Not a Lexis+ subscriber? Try it out for free.
LexisNexis® CLE On-Demand features premium content from partners like American Law Institute Continuing Legal Education and Pozner & Dodd. Choose from a broad listing of topics suited for law firms, corporate legal departments, and government entities. Individual courses and subscriptions available.
The Supreme Court of Kentucky held that while KRS 342.140(6) excludes unreported income from a workers’ average weekly wage calculation, it does not change the nature of the worker’s pay or the method to be used for calculating the AWW based upon the nature of the worker’s pay. Accordingly, where a waitress was paid $100 per week—plus tips—and her employer did not include any of those tips on her W–2 form at the end of the year, those facts did not convert the waitress to an employee earning a fixed weekly wage. While unreported income could not be utilized in computing the worker’s AWW, the ALJ correctly utilized the worker’s wage data from the most advantageous quarter of the 52-week period preceding her injury, pursuant to KRS 342.140(1)(d).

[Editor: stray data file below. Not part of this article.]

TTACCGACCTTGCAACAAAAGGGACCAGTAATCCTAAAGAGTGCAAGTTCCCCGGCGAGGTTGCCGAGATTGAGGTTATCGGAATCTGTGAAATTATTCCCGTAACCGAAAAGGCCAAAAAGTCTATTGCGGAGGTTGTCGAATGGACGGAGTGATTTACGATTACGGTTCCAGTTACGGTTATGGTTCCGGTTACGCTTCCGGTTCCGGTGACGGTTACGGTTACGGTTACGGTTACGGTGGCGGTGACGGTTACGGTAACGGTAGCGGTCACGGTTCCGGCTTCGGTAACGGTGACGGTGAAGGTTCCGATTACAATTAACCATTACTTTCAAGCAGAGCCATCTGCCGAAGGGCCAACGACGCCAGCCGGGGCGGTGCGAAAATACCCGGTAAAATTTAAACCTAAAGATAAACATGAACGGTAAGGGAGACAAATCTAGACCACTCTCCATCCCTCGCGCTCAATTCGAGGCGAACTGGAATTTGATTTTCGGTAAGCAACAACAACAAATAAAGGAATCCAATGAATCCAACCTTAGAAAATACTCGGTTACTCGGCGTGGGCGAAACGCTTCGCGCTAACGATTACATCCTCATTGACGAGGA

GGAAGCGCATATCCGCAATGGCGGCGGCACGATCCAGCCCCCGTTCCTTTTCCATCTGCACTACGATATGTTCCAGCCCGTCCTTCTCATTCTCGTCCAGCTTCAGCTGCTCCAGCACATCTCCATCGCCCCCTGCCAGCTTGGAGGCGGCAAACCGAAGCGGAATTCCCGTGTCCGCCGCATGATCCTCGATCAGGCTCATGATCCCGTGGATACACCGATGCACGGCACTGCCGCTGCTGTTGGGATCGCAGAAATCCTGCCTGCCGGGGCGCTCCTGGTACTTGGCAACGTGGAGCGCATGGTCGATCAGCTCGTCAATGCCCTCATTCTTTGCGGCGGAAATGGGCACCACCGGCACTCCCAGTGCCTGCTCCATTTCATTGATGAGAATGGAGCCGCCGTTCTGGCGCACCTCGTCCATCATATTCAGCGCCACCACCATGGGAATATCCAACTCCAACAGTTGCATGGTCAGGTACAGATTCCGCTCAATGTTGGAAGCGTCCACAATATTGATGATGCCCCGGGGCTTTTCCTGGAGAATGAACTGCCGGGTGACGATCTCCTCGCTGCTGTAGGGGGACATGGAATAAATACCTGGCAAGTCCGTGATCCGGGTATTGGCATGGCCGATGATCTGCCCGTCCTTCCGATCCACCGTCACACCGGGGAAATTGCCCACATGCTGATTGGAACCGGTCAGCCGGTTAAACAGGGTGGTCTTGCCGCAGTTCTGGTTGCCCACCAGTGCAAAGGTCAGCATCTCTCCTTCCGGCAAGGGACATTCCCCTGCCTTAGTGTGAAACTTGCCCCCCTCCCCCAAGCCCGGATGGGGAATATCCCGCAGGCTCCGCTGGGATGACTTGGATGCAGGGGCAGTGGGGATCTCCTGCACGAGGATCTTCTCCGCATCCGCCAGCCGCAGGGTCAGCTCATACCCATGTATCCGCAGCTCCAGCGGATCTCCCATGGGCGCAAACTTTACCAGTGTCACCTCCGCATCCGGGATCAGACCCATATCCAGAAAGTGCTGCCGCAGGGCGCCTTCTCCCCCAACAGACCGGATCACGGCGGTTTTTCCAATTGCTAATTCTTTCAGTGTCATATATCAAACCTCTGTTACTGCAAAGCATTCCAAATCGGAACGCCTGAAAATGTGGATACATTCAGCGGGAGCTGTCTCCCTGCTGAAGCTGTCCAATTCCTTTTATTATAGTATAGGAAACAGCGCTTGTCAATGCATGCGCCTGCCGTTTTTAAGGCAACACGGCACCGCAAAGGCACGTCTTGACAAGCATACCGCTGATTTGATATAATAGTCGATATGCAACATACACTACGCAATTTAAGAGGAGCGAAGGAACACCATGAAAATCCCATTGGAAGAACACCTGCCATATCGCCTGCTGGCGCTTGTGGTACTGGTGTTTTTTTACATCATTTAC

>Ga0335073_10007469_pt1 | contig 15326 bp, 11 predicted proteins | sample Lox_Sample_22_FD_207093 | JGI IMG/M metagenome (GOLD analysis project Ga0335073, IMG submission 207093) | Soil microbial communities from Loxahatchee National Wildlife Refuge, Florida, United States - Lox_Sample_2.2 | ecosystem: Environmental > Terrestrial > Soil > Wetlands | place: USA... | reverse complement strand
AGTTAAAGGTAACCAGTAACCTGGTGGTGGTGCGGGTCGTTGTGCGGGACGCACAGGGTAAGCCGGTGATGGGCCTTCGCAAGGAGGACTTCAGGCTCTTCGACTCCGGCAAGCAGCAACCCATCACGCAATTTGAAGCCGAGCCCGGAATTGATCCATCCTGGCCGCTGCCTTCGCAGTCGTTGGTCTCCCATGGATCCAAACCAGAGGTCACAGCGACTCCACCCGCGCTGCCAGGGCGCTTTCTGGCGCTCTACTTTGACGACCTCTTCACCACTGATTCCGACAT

Thomas A. Robinson, J.D., the Feature National Columnist for the LexisNexis Workers’ Compensation eNewsletter, is the co-author of Larson’s Workers’ Compensation Law (LexisNexis).
LexisNexis Online Subscribers: Citations below link to Lexis Advance.
See Commonwealth v. Sidebottom, 2017 Ky. LEXIS 2 (Feb. 16, 2017)
See generally Larson’s Workers’ Compensation Law, § 93.01.
Source: Larson’s Workers’ Compensation Law, the nation’s leading authority on workers’ compensation law